“Sometimes you don’t know whether you’re going to get delayed. If you’re traveling by air, you want to put your medications on carry-on luggage. Then if your luggage gets lost or you’re delayed you’re going to have enough medication that’s going to get you through your travel.”

Klein also recommends packing and wearing masks to prevent transmission of illness.

“If you’re traveling in a (highly) crowded area and you know you are immunocompromised and you know you have risk factors, then follow the guidelines from the CDC as far as wearing your mask ... keeping that barrier of prevention around you so that you can prevent any kind of infectious transmission.”

Be aware of your medical history alongside common travel illnesses

Both Dent and Klein agree that the two most common travel illnesses include chest pain and gastrointestinal issues, such as diarrhea and vomiting.

Klein regularly sees travelers in the emergency room who suffer from chest pain, and being in the hospital far from home can feel scary.

For those with chronic illness, be aware that any other illness can be exacerbated by age and preexisting conditions. Dent says one of the most important things senior travelers can do is “be aware of the environment, where you are, and what’s going on. What you’re eating and drinking. Hydration is very important. Drink enough fluids and water.”

Stay compliant with your at-home medical schedule

Don’t let a change of scenery change the way you take care of yourself.

“Stay compliant with your medications and the medical regime that you have with your primary care doctor,” Klein said. “Don’t deviate from that because you’re out of your routine. It’s really easy for people to stop taking their medications, or not eat the way they’re supposed to.”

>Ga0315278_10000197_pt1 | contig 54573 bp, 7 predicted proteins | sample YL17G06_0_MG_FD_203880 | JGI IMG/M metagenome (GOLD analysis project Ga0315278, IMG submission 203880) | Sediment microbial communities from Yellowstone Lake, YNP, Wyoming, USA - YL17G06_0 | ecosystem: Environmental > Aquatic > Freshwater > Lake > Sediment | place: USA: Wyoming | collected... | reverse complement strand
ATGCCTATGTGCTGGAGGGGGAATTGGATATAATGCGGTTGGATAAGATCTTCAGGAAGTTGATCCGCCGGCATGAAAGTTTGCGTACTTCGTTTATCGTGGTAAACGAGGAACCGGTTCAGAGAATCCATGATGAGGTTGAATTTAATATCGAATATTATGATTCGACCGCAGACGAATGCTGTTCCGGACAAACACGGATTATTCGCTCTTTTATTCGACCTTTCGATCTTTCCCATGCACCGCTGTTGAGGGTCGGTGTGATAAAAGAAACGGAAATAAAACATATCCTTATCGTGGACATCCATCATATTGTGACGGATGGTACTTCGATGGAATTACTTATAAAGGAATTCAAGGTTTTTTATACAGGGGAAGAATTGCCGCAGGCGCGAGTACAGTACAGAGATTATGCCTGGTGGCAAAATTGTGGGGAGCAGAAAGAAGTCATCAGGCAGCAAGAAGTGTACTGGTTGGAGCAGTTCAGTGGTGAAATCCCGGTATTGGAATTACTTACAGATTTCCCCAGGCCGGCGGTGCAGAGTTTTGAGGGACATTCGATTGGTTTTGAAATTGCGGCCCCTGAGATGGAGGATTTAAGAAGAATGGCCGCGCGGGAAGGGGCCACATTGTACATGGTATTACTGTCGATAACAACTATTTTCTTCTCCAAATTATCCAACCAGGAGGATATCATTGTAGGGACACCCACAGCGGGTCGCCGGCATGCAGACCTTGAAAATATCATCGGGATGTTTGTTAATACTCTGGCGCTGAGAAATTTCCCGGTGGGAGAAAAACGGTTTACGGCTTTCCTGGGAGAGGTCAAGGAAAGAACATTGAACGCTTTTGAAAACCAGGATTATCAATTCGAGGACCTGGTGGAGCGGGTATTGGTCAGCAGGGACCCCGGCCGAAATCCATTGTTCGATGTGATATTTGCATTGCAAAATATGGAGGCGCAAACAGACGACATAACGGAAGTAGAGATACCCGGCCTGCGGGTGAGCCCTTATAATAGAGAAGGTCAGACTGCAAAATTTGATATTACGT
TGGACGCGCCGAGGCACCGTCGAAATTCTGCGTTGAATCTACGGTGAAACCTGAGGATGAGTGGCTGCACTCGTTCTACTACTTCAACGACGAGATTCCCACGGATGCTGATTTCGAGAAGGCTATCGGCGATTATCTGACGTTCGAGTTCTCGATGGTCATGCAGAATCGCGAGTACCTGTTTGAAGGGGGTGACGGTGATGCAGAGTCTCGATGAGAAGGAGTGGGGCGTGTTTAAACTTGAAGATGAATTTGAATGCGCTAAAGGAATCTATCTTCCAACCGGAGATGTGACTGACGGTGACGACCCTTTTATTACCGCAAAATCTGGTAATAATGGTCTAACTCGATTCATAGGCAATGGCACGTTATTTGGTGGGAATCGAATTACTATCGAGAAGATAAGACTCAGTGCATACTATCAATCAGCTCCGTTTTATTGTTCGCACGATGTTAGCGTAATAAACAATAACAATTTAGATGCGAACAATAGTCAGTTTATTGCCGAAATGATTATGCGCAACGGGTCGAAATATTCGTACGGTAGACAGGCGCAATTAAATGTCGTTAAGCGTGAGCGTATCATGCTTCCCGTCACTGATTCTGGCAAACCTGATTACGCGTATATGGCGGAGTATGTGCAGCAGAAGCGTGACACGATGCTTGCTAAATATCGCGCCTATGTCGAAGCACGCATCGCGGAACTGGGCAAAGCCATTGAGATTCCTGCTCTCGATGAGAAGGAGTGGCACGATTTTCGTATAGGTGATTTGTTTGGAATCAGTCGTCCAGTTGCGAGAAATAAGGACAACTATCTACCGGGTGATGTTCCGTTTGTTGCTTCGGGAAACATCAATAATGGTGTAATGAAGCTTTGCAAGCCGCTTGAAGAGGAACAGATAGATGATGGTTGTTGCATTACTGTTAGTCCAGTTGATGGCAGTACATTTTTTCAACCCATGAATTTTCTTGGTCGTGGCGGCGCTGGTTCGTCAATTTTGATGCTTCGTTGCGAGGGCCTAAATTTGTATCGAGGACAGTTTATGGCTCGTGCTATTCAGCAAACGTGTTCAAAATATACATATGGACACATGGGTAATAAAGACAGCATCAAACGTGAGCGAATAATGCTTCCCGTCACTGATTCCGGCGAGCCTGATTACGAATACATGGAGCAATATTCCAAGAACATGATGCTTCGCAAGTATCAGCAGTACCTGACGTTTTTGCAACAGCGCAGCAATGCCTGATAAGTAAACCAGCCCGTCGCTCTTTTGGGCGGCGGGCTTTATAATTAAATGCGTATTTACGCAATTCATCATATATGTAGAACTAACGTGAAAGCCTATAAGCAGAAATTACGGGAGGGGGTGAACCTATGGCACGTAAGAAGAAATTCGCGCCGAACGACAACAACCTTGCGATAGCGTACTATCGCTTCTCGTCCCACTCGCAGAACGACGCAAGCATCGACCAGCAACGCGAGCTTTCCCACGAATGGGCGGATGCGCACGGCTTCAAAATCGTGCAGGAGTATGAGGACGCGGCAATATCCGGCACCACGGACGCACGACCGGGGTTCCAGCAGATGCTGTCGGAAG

Credit: Pexels

Credit: Pexels

When to change your plans

“In the world of COVID, CDC regulations change daily,” Klein said. “If you’re experiencing fevers, chills, shortness of breath, and you’re able to have access to a test and you test positive, then that’s the point when you isolate.”

Be sure to check the most recent CDC recommendations for what to do if you test positive. Klein cautioned that with a positive COVID-19 test, “you will be changing your future plans.”

The bottom line is an easy one, according to Dent.

“If you’re sick, stay home.”

And if you have to go out, he urged wearing a mask to stop spreading the illness with anyone around you.

Despite the risks inherent in travel, Klein said it’s still worth it.

“When you’re traveling, you’re going to be exposed to the world. You need to be flexible and prepared that things aren’t necessarily going to go as you planned. Just have the mindset that things might not go as planned, and it’s OK. We should still travel. We should still enjoy ourselves. We should still get out there and enjoy the world, but it might not be as seamless as we want our travel plans to be right now.”